This year's survey enables salary levels in the Public Service to be directly compared with other sectors of the economy, by the introduction of job size points5 to the survey. Points were available for just under half of the Public Service jobs.
There was a gap between Public Service pay levels and those in the labour market as a whole. While the smallest Public Service jobs were paid at a similar level to those in the private sector, the pay gap widened as job size increased so that:
the pay gap for the lowest-paid third of public servants was 7% or less;
the pay gap for the middle third of public servants (salaries from $36,000 - $46,000) was between 7% and 12%; and
the pay gap continued to increase up to 25% for those paid over $100,000 (2% of public servants).
Figure 2below shows the trend in pay movement between 1992 and 20016. During this time, pay movement in the Public Service has been considerably below that in the private sector and a long way short of that in the Education Service. Pay movement in the Health Service was almost indistinguishable from the overall private sector pay movement. This does not necessarily mean that pay levels in Education are above those in other parts of the State sector as they may have started from a different base.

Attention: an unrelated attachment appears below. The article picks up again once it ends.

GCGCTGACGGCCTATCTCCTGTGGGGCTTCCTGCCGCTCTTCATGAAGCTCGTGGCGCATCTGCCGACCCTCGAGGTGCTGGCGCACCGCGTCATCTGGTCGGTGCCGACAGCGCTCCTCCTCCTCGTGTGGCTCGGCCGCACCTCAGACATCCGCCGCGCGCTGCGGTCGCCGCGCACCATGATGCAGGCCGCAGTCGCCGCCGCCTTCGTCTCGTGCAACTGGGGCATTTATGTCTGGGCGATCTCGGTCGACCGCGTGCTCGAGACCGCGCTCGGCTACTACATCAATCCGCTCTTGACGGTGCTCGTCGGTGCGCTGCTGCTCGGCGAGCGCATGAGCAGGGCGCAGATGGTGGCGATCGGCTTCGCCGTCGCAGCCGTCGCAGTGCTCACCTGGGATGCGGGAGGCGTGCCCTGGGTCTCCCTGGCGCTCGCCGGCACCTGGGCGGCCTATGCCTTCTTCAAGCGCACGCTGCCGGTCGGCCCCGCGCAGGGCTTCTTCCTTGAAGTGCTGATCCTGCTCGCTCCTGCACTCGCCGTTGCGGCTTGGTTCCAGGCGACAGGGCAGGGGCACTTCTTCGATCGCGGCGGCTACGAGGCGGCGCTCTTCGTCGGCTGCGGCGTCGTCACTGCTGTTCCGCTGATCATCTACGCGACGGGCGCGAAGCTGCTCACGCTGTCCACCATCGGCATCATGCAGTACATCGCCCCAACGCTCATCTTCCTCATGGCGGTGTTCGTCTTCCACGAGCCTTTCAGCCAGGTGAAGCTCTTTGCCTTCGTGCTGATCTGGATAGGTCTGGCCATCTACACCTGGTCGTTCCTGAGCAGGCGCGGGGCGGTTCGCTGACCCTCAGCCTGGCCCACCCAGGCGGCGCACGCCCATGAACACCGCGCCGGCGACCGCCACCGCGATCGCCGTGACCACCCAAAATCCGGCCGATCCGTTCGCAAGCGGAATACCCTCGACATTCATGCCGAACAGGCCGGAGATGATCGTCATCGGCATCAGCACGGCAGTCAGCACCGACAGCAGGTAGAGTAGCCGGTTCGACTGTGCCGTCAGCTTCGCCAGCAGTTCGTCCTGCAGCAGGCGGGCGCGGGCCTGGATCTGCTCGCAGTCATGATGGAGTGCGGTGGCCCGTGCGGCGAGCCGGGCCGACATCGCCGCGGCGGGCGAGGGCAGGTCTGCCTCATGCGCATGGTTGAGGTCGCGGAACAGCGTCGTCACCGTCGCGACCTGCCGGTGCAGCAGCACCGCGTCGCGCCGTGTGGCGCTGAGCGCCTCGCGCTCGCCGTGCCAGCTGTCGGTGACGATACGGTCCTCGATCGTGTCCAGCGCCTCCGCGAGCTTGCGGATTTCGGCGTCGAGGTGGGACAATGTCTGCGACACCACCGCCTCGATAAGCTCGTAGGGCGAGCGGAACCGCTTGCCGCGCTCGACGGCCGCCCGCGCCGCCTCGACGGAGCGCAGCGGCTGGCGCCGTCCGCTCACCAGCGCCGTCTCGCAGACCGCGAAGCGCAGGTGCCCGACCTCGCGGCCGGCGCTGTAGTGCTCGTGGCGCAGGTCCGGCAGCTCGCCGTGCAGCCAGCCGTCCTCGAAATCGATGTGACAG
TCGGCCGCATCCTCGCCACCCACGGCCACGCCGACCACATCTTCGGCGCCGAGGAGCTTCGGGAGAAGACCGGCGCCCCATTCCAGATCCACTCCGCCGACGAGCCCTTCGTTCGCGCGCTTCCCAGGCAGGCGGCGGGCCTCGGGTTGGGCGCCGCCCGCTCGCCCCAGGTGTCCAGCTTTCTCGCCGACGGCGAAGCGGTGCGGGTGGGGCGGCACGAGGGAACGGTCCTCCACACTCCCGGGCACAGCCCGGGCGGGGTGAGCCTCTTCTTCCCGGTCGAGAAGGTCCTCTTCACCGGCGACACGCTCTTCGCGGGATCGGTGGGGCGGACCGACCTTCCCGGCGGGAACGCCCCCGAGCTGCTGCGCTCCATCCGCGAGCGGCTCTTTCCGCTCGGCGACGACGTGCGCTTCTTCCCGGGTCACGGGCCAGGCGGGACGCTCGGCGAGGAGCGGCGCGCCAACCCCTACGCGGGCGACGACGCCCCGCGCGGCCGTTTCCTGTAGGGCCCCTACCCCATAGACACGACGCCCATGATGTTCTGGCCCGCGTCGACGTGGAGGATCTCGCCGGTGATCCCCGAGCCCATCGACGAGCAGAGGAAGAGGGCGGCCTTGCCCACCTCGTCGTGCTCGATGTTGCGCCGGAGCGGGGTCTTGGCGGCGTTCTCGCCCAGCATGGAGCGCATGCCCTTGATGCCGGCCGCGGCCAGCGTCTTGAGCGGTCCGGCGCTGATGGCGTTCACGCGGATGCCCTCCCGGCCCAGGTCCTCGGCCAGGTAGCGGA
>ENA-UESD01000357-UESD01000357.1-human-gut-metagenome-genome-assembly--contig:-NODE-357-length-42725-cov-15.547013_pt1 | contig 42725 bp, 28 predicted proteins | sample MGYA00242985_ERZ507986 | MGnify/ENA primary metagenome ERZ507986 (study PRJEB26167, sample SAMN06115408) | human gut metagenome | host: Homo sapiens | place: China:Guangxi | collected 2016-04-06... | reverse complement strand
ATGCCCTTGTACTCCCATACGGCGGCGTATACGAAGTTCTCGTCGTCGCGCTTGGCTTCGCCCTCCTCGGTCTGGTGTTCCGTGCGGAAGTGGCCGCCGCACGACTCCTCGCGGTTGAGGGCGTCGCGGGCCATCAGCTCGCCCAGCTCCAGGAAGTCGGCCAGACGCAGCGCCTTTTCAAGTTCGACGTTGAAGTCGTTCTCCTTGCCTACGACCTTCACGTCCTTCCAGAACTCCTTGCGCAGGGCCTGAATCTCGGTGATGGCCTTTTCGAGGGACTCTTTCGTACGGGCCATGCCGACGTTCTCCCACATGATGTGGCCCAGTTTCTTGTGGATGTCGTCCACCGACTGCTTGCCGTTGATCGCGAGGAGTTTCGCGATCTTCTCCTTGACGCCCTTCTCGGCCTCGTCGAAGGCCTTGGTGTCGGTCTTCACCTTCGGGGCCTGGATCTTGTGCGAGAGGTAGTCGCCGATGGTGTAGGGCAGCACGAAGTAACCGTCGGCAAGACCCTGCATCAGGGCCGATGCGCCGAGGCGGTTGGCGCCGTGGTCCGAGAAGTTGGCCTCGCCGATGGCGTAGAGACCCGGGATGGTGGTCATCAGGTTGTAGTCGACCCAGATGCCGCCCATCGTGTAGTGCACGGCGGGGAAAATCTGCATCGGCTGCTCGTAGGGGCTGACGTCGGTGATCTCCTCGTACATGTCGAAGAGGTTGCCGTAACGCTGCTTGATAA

Figure 2: Pay Movement 1992 - 2001
5Job size points are based on a range of job evaluation systems. They broadly cover the level of knowledge, skills and accountabilities required to do different jobs.
6The Labour Cost Index was re-based at the end of 2001. A comparable historical series to match with 2002 data is being generated by Statistics NZ.